CLSIG Business Information course (16 July 2015)

I attended a Business Information: Sources and Search Techniques course run by Karen Blakeman for CILIP’s Commercial, Legal and Scientific Information Group (CLSIG) on 16 July 2015 at CILIP’s HQ in London.  The course was advertised as key resources for business and official information.  As the law and official publications librarian, and back-up for the business librarian, the course seemed like a perfect fit for me.

Karen Blakeman is a well respected and established librarian, who specialises in teaching advanced internet and business information research skills. (A version of) the slides for the course are available to download from her website (the course materials are constantly updated).  The course was well attended, with a good mix of librarians from the academic, public and commercial sectors, including a former colleague (good to catch-up).

The course began by looking at new trends in business information, including the UK government’s open data (‘free v fee’ and ‘missing’ information); the EU’s right to be forgotten; and Google’s control over you and the internet.  We discussed some of Google’s limitations, including how it personalises your search and results, changes search algorithms, and conducts experiments on the unsuspecting public.

Advanced Google search tips

Open a ‘private’ or ‘incognito’ window in your internet browser:

  • Chrome = Ctrl+Shift+N
  • Firefox = Ctrl+Shift+P
  • Internet Explorer = Ctrl+Shift+P

Force Google to use your search terms:

Google will change or exclude some of your search terms …

  • Use the Intext prefix e.g. intext:term to force it to include a word
  • Use the Verbatim function to force a phrase search
  • In search results, Search tools > All results > Verbatim.

Use Google to search a website or domain:

  • Use the site command eg. site:gov.uk
  • Exclude a site e.g. -site:co.uk

Limit your search by date:

  • In the search results, Search tools > Anytime > Date
  • If combining with a Verbatim search, use the daterange: prefix, and use Julian date.

Consider using a different search engine:

  • Google.com (not Google.co.uk) will find EU forgotten results
  • Bing will provide alternative results
  • Try Bing It On and take the Bing v Google challenge (I was a Bing person).

Company  and Financial Information

Company information relates to ownership, directors, structure, share price, accounts and activities.  The availability of company information depends upon the type of company, size of company and the jurisdiction (country).  In the UK, small and medium sized companies only have to file abbreviated information with Companies House.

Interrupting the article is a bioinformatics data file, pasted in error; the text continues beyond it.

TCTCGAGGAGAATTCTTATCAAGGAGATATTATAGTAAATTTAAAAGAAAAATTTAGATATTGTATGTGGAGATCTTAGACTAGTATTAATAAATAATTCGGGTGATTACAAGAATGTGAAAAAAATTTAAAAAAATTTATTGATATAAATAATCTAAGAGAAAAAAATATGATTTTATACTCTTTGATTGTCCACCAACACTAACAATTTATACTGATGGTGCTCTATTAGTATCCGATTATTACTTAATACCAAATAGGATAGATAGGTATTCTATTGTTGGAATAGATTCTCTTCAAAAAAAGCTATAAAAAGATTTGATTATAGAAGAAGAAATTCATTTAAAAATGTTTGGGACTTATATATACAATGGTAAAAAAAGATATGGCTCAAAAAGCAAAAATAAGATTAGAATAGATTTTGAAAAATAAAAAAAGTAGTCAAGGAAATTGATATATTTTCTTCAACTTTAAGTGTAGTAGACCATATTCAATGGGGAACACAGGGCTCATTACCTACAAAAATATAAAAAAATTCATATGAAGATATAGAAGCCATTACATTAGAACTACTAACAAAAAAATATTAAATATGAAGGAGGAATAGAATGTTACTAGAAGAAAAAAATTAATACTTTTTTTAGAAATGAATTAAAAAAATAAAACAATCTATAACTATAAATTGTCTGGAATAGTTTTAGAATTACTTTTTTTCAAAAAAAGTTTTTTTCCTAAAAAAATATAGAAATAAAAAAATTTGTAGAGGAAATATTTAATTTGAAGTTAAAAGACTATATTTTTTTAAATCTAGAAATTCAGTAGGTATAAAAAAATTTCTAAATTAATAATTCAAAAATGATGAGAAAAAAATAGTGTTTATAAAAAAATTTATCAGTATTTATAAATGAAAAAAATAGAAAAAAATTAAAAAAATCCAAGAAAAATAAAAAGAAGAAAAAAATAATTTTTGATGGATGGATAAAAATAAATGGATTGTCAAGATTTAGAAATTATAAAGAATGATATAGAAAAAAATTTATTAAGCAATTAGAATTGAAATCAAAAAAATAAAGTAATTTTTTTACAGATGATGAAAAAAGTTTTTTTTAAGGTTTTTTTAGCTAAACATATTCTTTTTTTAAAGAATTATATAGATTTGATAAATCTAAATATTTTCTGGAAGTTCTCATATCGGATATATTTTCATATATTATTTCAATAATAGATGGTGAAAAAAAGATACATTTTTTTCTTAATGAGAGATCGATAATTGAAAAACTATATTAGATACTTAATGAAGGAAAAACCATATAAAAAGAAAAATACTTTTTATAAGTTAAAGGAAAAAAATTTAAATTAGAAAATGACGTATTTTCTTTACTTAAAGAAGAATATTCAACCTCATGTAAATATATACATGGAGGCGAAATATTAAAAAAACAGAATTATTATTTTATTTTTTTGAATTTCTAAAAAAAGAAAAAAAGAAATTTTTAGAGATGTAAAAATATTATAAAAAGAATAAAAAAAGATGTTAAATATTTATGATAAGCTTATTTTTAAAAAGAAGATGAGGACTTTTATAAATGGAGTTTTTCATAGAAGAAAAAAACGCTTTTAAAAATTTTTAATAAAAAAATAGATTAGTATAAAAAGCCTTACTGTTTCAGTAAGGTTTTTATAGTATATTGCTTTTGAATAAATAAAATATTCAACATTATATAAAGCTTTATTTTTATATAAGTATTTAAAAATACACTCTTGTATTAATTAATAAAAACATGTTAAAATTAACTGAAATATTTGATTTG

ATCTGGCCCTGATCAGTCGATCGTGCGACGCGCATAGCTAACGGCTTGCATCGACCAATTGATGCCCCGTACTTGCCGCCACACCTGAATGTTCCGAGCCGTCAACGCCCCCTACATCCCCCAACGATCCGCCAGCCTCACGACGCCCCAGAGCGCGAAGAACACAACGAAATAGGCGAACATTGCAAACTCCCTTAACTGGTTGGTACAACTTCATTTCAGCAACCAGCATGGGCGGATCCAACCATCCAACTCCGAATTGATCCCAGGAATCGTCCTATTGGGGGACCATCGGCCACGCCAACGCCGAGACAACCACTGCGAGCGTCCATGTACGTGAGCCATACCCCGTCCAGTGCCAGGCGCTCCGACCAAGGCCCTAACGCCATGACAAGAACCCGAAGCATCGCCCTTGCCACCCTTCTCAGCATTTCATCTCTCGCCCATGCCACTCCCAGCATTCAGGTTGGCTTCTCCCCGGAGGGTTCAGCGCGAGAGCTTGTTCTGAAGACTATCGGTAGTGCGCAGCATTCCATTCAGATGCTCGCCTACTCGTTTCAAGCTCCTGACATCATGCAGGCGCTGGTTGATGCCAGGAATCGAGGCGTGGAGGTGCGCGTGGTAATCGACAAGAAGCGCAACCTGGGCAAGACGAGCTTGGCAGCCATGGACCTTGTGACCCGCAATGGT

UK company information is now available free-of-charge via Companies House.  The database is currently under beta-service via the Gov.UK website.  Company Check is an alternative; and Kompany and Open Corporates offers global company information.  I had much fun stalking researching friends and relatives on the various company information databases.

We touched on subscription company information sources including Legalinx 7side, Bureux van Dijk, Dun and Bradstreet, Factiva, Perfect Information and Thomson Reuters, but we did not examine these resources in detail.  This is where I was disappointed with the course, as I had hoped to learn more about when and how to use these resources (see On Reflection).

As regards financial (stock markets, commodities and exchange rates) information, we looked at Yahoo Finance and Google Finance, both of which give up-to-date free-of-charge financial information.  However, for academic research subscription financial information sources (e.g. FT.com, Bloomberg and DataStream) are the preferred sources, and again we did not really cover these sources in the detail I was hoping for in the course.

Statistics, Industry and Market Data

Statistics are a hot topic in my workplace (I’m involved in a project to review official publications and statistics).  Karen recommended OFFSTATS – a guide to global statistics created by the University of Auckland.  In the UK, there are the Office for National Statistics and Gov.UK Statistics websites; and in the EU, Eurostat.  We also considered the open data agenda, and the making available of raw data via Data.Gov and the EU Open Data Portal.

We were introduced to Google Public Data Explorer, which is one of Google’s best kept secrets.  It can find publicly available financial and demographic data from major global organisations including Eurostat, World Bank, IMF and OECD (but not ONS).  Also, Zanran was mentioned as a search engine for statistics and data.